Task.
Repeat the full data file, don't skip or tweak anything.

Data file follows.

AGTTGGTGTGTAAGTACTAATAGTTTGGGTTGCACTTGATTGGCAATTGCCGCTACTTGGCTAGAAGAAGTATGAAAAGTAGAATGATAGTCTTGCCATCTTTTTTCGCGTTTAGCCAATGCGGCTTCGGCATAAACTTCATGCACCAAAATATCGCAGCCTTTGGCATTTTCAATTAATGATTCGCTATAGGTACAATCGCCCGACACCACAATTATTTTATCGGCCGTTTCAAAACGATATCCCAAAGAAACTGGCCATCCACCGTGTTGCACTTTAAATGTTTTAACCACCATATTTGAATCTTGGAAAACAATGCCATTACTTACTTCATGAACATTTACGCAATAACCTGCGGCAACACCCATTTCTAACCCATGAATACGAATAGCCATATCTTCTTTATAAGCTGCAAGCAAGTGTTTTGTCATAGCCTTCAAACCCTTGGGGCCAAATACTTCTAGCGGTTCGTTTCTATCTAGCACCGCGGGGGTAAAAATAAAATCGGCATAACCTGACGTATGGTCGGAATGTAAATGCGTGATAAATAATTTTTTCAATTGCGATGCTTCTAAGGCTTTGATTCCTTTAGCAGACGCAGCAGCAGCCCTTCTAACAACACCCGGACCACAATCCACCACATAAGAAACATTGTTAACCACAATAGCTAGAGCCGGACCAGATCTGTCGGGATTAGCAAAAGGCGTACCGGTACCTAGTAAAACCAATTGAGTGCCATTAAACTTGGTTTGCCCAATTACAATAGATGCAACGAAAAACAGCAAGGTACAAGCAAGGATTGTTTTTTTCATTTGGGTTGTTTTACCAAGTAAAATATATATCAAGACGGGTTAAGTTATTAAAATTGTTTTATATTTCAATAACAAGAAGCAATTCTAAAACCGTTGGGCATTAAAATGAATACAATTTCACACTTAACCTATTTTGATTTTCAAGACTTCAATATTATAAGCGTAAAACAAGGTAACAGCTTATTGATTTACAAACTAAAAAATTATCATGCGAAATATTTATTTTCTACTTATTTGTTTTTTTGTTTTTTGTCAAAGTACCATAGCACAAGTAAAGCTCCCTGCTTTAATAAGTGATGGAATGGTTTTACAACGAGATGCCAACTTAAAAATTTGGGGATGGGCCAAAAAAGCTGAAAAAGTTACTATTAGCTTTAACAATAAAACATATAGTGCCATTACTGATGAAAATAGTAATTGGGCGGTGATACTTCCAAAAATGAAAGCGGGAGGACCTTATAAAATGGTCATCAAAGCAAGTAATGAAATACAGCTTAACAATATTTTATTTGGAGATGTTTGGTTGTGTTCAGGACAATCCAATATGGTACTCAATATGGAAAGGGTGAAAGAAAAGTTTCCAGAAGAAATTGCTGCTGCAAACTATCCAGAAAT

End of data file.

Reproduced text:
AGTTGGTGTGTAAGTACTAATAGTTTGGGTTGCACTTGATTGGCAATTGCCGCTACTTGGCTAGAAGAAGTATGAAAAGTAGAATGATAGTCTTGCCATCTTTTTTCGCGTTTAGCCAATGCGGCTTCGGCATAAACTTCATGCACCAAAATATCGCAGCCTTTGGCATTTTCAATTAATGATTCGCTATAGGTACAATCGCCCGACACCACAATTATTTTATCGGCCGTTTCAAAACGATATCCCAAAGAAACTGGCCATCCACCGTGTTGCACTTTAAATGTTTTAACCACCATATTTGAATCTTGGAAAACAATGCCATTACTTACTTCATGAACATTTACGCAATAACCTGCGGCAACACCCATTTCTAACCCATGAATACGAATAGCCATATCTTCTTTATAAGCTGCAAGCAAGTGTTTTGTCATAGCCTTCAAACCCTTGGGGCCAAATACTTCTAGCGGTTCGTTTCTATCTAGCACCGCGGGGGTAAAAATAAAATCGGCATAACCTGACGTATGGTCGGAATGTAAATGCGTGATAAATAATTTTTTCAATTGCGATGCTTCTAAGGCTTTGATTCCTTTAGCAGACGCAGCAGCAGCCCTTCTAACAACACCCGGACCACAATCCACCACATAAGAAACATTGTTAACCACAATAGCTAGAGCCGGACCAGATCTGTCGGGATTAGCAAAAGGCGTACCGGTACCTAGTAAAACCAATTGAGTGCCATTAAACTTGGTTTGCCCAATTACAATAGATGCAACGAAAAACAGCAAGGTACAAGCAAGGATTGTTTTTTTCATTTGGGTTGTTTTACCAAGTAAAATATATATCAAGACGGGTTAAGTTATTAAAATTGTTTTATATTTCAATAACAAGAAGCAATTCTAAAACCGTTGGGCATTAAAATGAATACAATTTCACACTTAACCTATTTTGATTTTCAAGACTTCAATATTATAAGCGTAAAACAAGGTAACAGCTTATTGATTTACAAACTAAAAAATTATCATGCGAAATATTTATTTTCTACTTATTTGTTTTTTTGTTTTTTGTCAAAGTACCATAGCACAAGTAAAGCTCCCTGCTTTAATAAGTGATGGAATGGTTTTACAACGAGATGCCAACTTAAAAATTTGGGGATGGGCCAAAAAAGCTGAAAAAGTTACTATTAGCTTTAACAATAAAACATATAGTGCCATTACTGATGAAAATAGTAATTGGGCGGTGATACTTCCAAAAATGAAAGCGGGAGGACCTTATAAAATGGTCATCAAAGCAAGTAATGAAATACAGCTTAACAATATTTTATTTGGAGATGTTTGGTTGTGTTCAGGACAATCCAATATGGTACTCAATATGGAAAGGGTGAAAGAAAAGTTTCCAGAAGAAATTGCTGCTGCAAACTATCCAGAAAT